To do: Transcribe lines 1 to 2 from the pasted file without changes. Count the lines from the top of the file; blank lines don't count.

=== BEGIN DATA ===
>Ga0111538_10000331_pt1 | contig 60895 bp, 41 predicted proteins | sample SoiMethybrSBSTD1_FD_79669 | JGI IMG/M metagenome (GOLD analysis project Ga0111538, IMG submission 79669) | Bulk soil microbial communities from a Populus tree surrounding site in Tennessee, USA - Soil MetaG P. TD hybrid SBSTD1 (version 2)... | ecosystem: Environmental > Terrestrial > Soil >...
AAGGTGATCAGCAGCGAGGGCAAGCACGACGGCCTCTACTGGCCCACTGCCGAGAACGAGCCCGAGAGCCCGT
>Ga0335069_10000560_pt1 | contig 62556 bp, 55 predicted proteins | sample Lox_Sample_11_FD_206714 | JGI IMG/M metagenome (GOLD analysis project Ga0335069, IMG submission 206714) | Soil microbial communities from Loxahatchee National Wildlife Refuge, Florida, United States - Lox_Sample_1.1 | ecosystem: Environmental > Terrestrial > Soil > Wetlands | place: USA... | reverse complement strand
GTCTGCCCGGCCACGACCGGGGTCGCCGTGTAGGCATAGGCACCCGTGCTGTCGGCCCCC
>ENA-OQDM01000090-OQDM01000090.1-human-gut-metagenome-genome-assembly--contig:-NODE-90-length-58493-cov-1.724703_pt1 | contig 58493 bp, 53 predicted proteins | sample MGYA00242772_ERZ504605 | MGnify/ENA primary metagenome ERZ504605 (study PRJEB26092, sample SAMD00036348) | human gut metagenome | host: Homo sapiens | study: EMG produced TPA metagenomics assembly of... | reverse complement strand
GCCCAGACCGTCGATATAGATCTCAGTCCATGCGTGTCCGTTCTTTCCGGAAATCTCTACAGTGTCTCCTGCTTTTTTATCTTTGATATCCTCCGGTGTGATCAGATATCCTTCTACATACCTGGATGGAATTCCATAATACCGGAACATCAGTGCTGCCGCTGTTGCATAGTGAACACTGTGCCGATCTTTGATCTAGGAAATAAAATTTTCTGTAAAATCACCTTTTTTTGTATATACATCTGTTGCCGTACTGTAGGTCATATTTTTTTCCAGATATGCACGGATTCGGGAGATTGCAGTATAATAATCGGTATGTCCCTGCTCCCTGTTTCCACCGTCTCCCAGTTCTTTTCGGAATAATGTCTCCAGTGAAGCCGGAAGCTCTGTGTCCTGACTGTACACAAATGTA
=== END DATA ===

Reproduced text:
>Ga0111538_10000331_pt1 | contig 60895 bp, 41 predicted proteins | sample SoiMethybrSBSTD1_FD_79669 | JGI IMG/M metagenome (GOLD analysis project Ga0111538, IMG submission 79669) | Bulk soil microbial communities from a Populus tree surrounding site in Tennessee, USA - Soil MetaG P. TD hybrid SBSTD1 (version 2)... | ecosystem: Environmental > Terrestrial > Soil >...
AAGGTGATCAGCAGCGAGGGCAAGCACGACGGCCTCTACTGGCCCACTGCCGAGAACGAGCCCGAGAGCCCGT